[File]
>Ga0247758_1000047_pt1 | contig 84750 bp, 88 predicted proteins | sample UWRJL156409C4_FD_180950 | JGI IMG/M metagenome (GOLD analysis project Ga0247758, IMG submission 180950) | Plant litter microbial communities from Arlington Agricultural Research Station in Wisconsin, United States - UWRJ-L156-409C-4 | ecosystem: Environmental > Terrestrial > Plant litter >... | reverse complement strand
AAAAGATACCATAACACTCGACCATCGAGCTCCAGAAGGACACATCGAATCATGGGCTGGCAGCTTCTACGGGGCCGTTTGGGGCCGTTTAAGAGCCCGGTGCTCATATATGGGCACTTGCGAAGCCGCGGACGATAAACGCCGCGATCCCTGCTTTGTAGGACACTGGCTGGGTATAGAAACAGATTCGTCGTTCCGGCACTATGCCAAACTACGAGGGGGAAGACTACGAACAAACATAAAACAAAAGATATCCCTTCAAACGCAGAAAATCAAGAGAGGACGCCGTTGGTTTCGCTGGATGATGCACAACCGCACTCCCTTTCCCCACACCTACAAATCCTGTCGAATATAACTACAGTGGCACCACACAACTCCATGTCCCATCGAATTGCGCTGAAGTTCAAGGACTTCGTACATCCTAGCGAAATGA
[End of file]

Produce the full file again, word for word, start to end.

>Ga0247758_1000047_pt1 | contig 84750 bp, 88 predicted proteins | sample UWRJL156409C4_FD_180950 | JGI IMG/M metagenome (GOLD analysis project Ga0247758, IMG submission 180950) | Plant litter microbial communities from Arlington Agricultural Research Station in Wisconsin, United States - UWRJ-L156-409C-4 | ecosystem: Environmental > Terrestrial > Plant litter >... | reverse complement strand
AAAAGATACCATAACACTCGACCATCGAGCTCCAGAAGGACACATCGAATCATGGGCTGGCAGCTTCTACGGGGCCGTTTGGGGCCGTTTAAGAGCCCGGTGCTCATATATGGGCACTTGCGAAGCCGCGGACGATAAACGCCGCGATCCCTGCTTTGTAGGACACTGGCTGGGTATAGAAACAGATTCGTCGTTCCGGCACTATGCCAAACTACGAGGGGGAAGACTACGAACAAACATAAAACAAAAGATATCCCTTCAAACGCAGAAAATCAAGAGAGGACGCCGTTGGTTTCGCTGGATGATGCACAACCGCACTCCCTTTCCCCACACCTACAAATCCTGTCGAATATAACTACAGTGGCACCACACAACTCCATGTCCCATCGAATTGCGCTGAAGTTCAAGGACTTCGTACATCCTAGCGAAATGA